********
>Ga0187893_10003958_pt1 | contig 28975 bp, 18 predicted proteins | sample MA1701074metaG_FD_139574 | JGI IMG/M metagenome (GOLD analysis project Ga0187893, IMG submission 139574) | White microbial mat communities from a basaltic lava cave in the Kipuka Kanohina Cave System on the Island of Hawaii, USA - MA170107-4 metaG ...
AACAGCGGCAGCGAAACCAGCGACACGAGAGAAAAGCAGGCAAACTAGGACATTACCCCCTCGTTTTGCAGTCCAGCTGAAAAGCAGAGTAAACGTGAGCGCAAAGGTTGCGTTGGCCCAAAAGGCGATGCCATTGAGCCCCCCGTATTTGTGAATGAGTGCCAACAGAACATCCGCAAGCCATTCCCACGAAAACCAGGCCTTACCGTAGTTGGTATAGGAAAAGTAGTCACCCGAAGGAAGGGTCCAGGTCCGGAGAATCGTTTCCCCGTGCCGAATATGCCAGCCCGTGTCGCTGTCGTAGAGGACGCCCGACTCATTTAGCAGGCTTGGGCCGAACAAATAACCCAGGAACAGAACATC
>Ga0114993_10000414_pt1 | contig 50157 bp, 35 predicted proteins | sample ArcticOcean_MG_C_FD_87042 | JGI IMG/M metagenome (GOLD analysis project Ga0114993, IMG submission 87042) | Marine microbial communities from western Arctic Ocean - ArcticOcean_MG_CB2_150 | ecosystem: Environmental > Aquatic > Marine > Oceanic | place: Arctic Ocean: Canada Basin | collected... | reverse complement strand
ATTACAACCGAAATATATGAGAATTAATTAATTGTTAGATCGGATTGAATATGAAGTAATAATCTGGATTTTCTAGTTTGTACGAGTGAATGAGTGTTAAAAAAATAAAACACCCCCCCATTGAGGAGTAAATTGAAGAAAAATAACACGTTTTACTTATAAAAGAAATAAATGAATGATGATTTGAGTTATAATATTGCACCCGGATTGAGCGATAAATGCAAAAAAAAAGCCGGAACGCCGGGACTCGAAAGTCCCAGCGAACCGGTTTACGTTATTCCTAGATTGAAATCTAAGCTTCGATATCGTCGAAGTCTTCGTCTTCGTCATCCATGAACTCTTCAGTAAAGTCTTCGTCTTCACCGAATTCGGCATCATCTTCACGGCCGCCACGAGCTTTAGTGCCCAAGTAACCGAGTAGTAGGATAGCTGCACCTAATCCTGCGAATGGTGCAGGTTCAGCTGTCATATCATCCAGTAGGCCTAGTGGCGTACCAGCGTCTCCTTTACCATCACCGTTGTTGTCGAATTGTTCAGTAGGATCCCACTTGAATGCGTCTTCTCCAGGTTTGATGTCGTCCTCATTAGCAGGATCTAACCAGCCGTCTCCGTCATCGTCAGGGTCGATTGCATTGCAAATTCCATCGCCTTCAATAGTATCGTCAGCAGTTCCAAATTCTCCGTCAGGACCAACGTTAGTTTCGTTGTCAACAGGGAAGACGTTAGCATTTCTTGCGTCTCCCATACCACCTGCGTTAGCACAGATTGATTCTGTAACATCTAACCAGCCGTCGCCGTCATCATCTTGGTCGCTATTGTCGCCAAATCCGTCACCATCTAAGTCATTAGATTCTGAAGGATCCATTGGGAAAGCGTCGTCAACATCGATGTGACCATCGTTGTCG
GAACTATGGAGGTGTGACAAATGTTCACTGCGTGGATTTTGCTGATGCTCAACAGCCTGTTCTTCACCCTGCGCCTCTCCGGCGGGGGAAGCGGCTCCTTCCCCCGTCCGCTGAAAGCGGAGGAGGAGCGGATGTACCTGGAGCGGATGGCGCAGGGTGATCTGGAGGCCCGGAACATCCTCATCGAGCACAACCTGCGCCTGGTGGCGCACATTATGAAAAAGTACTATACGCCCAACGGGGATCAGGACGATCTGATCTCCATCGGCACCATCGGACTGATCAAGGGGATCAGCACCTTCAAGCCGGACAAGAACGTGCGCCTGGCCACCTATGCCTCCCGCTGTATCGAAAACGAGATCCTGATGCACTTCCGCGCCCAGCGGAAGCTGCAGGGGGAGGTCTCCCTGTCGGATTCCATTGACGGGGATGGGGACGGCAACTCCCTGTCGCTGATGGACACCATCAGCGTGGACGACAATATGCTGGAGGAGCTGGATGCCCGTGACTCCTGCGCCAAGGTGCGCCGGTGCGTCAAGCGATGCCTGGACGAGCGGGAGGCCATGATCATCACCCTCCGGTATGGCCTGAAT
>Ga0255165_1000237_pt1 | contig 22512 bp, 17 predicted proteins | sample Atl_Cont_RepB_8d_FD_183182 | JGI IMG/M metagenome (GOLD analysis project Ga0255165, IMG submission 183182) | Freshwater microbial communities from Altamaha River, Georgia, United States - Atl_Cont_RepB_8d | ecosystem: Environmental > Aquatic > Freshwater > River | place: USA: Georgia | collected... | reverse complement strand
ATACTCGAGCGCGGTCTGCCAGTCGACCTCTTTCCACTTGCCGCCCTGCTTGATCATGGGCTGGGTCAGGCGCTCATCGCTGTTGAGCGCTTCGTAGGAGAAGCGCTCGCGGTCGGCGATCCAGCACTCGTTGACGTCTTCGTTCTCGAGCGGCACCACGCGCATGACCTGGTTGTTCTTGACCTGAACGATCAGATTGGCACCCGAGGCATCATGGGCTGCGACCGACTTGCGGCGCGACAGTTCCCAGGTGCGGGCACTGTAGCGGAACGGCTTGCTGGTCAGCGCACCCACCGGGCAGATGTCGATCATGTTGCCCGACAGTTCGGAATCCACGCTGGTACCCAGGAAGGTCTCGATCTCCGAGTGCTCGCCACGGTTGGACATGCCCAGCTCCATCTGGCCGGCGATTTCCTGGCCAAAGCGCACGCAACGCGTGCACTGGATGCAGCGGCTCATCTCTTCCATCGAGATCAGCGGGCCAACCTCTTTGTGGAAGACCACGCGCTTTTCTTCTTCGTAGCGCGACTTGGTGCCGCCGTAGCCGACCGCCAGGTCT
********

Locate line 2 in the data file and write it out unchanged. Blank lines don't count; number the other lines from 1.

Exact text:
AACAGCGGCAGCGAAACCAGCGACACGAGAGAAAAGCAGGCAAACTAGGACATTACCCCCTCGTTTTGCAGTCCAGCTGAAAAGCAGAGTAAACGTGAGCGCAAAGGTTGCGTTGGCCCAAAAGGCGATGCCATTGAGCCCCCCGTATTTGTGAATGAGTGCCAACAGAACATCCGCAAGCCATTCCCACGAAAACCAGGCCTTACCGTAGTTGGTATAGGAAAAGTAGTCACCCGAAGGAAGGGTCCAGGTCCGGAGAATCGTTTCCCCGTGCCGAATATGCCAGCCCGTGTCGCTGTCGTAGAGGACGCCCGACTCATTTAGCAGGCTTGGGCCGAACAAATAACCCAGGAACAGAACATC